Prince, the company, has a habit of producing racquets that are unique. This racquet (and, for that matter, the whole EXO3 line of Prince racquets) is no exception. In the Player category of racquets, this is a double-edged sword for Prince as, generally speaking, the better the player, the less likely that player is going to change -- or even consider changing -- to a different racquet. The reason for this is that advanced players have defined and refined what they like in a racquet in a process that takes years. And when you have a progressive company like Prince that produces racquets that aren't remotely like anything else on the market, it's an uphill battle converting the advanced player to a very foreign feeling frame. The typical reaction to something that has nothing much in common with what you're used to is to put it down after hitting with it for five minutes, and then never pick it up again.
However, once an active-minded, serious player recognizes the potential that truly innovative technology offers him or her becomes hooked on a frame like the Prince EXO3 Graphite 100, there's no turning back. Yes, the Prince EXO3 feels different from anything else out there, but it's versatile enough to appeal to all sorts of game styles, from the baseliner to the serve-volleyer, and everything in between.
What I found most difficult to get to grips with was the soft feel of the racquet head that I don't associate with graphite frames. And although I preferred the Prince EXO3 Rebel 95, I liked the combination of precision and solidity that this racquet offers. The Energy Bridge technology in tandem with the Stabilizer Bar makes for an incredibly stable racquet to volley with.
Further, the racquet's adequate heft, and, in particular, large sweet spot eliminates any possibility of twisting in the hands of a competent volleyer, even when facing an opponent with the baseline game of an 800lb gorilla.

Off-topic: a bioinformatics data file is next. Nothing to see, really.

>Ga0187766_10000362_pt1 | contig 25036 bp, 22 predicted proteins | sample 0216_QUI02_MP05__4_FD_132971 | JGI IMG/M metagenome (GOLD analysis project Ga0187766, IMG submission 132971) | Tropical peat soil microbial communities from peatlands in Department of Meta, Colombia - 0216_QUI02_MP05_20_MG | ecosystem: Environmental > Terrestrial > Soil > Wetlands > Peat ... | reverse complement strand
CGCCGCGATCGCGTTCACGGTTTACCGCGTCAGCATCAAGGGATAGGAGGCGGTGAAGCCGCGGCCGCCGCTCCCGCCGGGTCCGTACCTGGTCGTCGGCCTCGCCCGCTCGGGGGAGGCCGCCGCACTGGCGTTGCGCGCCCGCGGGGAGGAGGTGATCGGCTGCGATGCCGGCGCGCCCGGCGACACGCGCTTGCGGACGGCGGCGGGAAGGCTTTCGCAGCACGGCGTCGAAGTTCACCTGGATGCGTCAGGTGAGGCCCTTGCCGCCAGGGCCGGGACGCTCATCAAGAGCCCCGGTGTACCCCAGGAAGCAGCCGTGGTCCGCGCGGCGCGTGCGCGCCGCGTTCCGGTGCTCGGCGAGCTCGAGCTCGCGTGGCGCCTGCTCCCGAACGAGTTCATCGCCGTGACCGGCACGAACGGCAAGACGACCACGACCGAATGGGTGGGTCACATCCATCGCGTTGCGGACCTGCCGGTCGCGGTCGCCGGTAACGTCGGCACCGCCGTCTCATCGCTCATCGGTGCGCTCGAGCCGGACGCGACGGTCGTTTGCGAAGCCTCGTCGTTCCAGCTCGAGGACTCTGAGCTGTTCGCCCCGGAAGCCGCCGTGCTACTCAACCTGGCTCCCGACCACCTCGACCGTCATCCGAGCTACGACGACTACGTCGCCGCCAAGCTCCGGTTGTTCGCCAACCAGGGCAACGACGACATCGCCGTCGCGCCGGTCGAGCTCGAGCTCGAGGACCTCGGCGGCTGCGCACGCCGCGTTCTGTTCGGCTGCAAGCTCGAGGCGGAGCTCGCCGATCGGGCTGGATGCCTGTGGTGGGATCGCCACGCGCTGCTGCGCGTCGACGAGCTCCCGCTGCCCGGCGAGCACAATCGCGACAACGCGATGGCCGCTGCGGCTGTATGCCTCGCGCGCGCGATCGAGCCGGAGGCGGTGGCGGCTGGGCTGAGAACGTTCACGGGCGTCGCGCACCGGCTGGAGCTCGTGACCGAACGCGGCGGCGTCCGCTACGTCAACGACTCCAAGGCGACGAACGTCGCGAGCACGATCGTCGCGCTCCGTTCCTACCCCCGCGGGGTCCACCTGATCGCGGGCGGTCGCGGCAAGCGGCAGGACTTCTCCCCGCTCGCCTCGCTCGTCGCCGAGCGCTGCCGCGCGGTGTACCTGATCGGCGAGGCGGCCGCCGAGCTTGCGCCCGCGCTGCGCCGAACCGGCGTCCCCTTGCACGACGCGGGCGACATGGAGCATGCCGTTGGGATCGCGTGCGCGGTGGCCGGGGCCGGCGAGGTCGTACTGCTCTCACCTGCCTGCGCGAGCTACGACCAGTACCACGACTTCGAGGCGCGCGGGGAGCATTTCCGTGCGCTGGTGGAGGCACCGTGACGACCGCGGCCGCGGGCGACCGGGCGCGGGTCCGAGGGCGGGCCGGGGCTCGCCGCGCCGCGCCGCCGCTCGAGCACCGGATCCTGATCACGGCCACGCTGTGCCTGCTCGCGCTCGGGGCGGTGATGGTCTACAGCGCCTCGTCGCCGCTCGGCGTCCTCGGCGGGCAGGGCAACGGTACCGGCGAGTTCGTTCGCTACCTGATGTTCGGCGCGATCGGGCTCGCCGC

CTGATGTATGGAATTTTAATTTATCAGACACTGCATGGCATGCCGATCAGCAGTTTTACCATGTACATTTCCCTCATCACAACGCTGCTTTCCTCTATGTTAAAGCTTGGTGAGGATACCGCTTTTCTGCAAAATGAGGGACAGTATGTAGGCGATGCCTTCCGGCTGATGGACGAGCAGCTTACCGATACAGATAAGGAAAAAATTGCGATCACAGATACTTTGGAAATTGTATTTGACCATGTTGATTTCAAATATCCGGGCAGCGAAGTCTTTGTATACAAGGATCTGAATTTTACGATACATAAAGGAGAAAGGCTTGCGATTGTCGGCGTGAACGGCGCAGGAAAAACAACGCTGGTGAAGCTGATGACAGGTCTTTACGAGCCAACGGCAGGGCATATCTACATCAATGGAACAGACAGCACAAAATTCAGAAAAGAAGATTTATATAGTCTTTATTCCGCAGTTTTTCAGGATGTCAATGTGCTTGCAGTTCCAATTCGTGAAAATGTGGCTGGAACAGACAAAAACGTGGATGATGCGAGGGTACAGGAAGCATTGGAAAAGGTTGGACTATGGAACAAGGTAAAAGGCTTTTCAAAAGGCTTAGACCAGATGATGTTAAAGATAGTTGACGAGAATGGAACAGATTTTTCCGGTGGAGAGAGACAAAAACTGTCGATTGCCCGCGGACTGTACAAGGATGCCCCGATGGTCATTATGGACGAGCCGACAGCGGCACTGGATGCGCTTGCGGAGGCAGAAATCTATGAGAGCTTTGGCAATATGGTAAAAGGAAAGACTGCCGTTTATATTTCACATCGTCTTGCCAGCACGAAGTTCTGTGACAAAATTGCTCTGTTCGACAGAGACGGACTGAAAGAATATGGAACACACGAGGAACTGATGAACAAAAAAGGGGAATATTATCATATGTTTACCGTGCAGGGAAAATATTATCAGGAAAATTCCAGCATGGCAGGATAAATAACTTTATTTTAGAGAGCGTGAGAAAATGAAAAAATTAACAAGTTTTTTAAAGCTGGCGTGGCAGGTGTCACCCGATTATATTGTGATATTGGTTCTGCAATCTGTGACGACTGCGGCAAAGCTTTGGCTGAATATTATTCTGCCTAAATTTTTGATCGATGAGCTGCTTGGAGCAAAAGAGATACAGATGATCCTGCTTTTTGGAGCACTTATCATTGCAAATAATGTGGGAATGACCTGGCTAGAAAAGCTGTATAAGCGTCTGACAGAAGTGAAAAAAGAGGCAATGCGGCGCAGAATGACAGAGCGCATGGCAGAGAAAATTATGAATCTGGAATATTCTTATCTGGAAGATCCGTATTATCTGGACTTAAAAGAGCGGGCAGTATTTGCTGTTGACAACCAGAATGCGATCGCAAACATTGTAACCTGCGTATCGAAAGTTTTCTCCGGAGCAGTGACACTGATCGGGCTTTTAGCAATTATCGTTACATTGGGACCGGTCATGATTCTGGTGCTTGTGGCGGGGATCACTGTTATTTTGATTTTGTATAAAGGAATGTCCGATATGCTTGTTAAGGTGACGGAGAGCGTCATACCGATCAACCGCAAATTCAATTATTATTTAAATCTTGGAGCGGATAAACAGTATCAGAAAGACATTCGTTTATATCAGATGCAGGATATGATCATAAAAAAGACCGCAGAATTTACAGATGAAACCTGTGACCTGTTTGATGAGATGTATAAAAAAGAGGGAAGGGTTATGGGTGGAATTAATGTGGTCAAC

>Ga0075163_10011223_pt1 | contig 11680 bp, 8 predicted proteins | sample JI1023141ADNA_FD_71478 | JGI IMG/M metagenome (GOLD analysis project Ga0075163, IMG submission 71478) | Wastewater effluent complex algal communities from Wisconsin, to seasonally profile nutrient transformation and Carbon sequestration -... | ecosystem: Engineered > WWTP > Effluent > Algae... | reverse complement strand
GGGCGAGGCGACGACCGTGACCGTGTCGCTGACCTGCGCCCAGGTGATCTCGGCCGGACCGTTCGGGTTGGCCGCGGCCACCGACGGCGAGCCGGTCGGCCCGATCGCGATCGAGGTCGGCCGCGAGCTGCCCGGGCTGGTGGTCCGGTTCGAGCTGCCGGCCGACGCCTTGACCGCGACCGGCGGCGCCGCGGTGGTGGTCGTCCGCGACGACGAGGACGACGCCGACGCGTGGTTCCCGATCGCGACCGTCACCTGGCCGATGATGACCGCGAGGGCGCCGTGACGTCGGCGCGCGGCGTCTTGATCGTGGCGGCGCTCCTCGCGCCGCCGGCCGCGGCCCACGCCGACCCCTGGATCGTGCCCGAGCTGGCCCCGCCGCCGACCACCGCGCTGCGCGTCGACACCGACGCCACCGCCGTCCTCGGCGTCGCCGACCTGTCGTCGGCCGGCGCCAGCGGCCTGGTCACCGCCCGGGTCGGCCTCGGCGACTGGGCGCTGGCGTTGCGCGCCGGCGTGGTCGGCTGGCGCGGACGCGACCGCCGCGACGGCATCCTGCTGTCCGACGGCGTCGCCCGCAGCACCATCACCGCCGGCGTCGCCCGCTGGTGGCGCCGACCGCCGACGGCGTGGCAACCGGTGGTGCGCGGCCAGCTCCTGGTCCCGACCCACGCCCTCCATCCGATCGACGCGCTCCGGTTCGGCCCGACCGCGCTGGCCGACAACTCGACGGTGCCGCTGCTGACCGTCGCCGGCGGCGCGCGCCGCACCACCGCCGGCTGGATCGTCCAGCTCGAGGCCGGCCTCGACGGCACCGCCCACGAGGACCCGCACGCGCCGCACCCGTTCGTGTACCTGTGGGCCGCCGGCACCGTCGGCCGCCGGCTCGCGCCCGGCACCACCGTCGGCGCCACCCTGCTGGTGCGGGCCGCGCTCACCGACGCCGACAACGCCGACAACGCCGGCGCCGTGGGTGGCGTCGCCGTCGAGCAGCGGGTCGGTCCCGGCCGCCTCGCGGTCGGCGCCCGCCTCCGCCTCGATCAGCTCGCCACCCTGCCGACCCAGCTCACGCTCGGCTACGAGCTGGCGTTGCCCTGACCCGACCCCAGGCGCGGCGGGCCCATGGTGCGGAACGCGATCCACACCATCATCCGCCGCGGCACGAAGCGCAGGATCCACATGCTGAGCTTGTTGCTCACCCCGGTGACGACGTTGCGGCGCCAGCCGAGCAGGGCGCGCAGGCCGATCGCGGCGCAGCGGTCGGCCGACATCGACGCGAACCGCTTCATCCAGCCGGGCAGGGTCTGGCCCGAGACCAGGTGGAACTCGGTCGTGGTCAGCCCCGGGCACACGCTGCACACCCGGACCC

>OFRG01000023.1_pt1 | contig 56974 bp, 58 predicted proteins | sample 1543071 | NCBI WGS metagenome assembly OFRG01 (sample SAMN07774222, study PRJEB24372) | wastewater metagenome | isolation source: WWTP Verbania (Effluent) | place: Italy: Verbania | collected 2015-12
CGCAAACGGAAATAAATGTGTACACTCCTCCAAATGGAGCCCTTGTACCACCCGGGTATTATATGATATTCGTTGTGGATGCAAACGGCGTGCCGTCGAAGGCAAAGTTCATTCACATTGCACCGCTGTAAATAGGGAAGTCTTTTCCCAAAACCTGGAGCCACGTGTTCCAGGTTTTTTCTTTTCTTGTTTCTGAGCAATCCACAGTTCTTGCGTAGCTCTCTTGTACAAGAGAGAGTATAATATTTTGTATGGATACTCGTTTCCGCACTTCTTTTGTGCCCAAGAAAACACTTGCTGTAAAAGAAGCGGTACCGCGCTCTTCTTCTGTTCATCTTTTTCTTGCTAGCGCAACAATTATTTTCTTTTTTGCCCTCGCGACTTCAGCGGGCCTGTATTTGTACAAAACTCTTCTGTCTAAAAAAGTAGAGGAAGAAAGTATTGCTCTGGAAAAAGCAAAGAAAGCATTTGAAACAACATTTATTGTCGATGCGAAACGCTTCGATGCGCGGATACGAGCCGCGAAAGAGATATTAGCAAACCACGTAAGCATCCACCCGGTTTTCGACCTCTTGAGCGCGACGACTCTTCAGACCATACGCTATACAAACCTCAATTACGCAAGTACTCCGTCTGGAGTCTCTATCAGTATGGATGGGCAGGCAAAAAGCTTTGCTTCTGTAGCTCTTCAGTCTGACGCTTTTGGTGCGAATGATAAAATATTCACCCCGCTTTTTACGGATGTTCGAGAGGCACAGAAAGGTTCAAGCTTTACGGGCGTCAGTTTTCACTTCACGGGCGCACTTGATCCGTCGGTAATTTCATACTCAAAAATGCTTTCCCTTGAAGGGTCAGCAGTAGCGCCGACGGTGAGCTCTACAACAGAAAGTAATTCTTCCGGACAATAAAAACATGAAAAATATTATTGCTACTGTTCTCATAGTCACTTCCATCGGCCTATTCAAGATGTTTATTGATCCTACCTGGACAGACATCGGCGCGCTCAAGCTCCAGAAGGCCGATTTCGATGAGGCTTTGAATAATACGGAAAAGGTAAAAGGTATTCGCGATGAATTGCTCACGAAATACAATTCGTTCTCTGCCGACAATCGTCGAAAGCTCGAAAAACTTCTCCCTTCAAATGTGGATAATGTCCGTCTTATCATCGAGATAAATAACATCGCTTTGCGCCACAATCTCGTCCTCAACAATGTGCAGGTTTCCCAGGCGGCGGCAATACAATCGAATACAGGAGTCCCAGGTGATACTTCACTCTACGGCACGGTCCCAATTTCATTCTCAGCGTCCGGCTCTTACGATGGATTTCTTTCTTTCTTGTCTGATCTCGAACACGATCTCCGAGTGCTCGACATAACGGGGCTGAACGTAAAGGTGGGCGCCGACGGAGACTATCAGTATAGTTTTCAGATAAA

SERVING AND SMASHING
As with groundstrokes and volleys, serving and smashing didn't present any problems whatsoever.
With serving, at 11.6oz (strung) and ample swing speed, the racquet produces plenty of power and spin. But don't rely on the racquet to do the work for you. This is definitely not a frame for players with anything less than a first class serve.
RETURN OF SERVE
This was an indecisive area for me. Initially, I couldn't decide whether the racquet was better for full blooded drives or for a more conservative approach. However, the more familiar I became with the handling of the racquet, and the more I got used to how the ball behaved off the strings, the more comfortable I became with my shot selections. The more I played with it, the more opted for a drive rather than a block or slice return.
With this frame and the Prince EXO3 Rebel 95, Prince have made a serious entrance into the Players category of racquets. The Prince EXO3 Graphite 100 different than anything out there, but this is also it's strength. Prince's biggest obstacle is going to be converting advanced players from the familiar to the distinctly unfamiliar. Although it took me longer to get used to this racquet than anything I've tested in the last few years, I didn't find any flaws or the imposition of any limitations on my game. Although I personally preferred the comfort and the playability of the EXO3 Rebel 95, I was very impressed with what this frame offers to a wide range of advanced players.